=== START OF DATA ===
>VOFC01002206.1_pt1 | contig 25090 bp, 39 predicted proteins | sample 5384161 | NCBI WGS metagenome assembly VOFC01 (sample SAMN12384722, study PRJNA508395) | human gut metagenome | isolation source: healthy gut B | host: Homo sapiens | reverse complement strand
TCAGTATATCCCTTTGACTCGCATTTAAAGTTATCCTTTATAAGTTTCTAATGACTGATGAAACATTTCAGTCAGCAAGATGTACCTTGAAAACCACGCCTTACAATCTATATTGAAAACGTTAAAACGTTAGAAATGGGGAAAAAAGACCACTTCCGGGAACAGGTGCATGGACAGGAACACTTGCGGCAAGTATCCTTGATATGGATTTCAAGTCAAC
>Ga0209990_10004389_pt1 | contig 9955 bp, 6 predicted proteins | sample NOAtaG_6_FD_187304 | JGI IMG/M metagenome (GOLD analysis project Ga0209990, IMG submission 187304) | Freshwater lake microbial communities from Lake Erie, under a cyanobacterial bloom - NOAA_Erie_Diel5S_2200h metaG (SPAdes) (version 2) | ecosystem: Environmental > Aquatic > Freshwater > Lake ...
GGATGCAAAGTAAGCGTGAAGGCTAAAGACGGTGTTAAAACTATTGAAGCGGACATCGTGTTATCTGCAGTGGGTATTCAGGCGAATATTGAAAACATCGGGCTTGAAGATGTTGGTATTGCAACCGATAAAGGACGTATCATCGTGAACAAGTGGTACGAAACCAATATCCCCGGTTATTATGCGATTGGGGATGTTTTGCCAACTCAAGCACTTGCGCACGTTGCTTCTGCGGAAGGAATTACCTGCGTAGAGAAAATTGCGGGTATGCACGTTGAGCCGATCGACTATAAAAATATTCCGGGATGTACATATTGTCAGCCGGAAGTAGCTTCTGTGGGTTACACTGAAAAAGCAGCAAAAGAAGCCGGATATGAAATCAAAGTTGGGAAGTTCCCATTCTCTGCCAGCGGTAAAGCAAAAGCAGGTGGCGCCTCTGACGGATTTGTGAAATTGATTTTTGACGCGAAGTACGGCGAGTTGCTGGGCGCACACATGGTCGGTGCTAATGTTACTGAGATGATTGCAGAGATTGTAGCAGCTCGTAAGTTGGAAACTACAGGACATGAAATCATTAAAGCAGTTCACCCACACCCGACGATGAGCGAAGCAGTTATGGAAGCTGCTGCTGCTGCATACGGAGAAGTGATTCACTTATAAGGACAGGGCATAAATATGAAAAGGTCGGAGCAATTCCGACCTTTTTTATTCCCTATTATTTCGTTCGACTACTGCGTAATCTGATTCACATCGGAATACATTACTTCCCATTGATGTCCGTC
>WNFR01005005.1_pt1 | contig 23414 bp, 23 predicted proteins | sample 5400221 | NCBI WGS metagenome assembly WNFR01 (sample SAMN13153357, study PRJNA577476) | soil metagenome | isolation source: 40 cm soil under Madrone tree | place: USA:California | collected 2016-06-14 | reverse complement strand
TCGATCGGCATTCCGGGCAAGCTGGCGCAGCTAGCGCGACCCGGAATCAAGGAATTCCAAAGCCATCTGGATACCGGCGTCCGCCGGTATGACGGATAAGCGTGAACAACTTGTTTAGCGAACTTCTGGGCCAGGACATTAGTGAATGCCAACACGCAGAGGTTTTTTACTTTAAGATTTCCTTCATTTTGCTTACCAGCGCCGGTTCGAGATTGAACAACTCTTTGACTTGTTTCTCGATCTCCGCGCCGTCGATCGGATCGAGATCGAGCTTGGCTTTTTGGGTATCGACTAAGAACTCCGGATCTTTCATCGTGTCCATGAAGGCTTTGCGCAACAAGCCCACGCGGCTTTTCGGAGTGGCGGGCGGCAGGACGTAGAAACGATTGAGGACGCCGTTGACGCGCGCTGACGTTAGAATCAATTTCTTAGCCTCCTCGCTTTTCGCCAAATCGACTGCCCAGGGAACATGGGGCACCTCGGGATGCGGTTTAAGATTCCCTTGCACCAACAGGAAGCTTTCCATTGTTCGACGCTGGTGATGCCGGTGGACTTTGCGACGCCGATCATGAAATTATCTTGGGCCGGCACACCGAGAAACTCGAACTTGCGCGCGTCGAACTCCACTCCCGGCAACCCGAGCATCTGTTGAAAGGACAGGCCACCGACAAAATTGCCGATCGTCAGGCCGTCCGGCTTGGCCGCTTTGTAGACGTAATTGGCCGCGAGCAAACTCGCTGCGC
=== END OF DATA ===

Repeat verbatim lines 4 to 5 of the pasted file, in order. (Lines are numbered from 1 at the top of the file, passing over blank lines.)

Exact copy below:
GGATGCAAAGTAAGCGTGAAGGCTAAAGACGGTGTTAAAACTATTGAAGCGGACATCGTGTTATCTGCAGTGGGTATTCAGGCGAATATTGAAAACATCGGGCTTGAAGATGTTGGTATTGCAACCGATAAAGGACGTATCATCGTGAACAAGTGGTACGAAACCAATATCCCCGGTTATTATGCGATTGGGGATGTTTTGCCAACTCAAGCACTTGCGCACGTTGCTTCTGCGGAAGGAATTACCTGCGTAGAGAAAATTGCGGGTATGCACGTTGAGCCGATCGACTATAAAAATATTCCGGGATGTACATATTGTCAGCCGGAAGTAGCTTCTGTGGGTTACACTGAAAAAGCAGCAAAAGAAGCCGGATATGAAATCAAAGTTGGGAAGTTCCCATTCTCTGCCAGCGGTAAAGCAAAAGCAGGTGGCGCCTCTGACGGATTTGTGAAATTGATTTTTGACGCGAAGTACGGCGAGTTGCTGGGCGCACACATGGTCGGTGCTAATGTTACTGAGATGATTGCAGAGATTGTAGCAGCTCGTAAGTTGGAAACTACAGGACATGAAATCATTAAAGCAGTTCACCCACACCCGACGATGAGCGAAGCAGTTATGGAAGCTGCTGCTGCTGCATACGGAGAAGTGATTCACTTATAAGGACAGGGCATAAATATGAAAAGGTCGGAGCAATTCCGACCTTTTTTATTCCCTATTATTTCGTTCGACTACTGCGTAATCTGATTCACATCGGAATACATTACTTCCCATTGATGTCCGTC
>WNFR01005005.1_pt1 | contig 23414 bp, 23 predicted proteins | sample 5400221 | NCBI WGS metagenome assembly WNFR01 (sample SAMN13153357, study PRJNA577476) | soil metagenome | isolation source: 40 cm soil under Madrone tree | place: USA:California | collected 2016-06-14 | reverse complement strand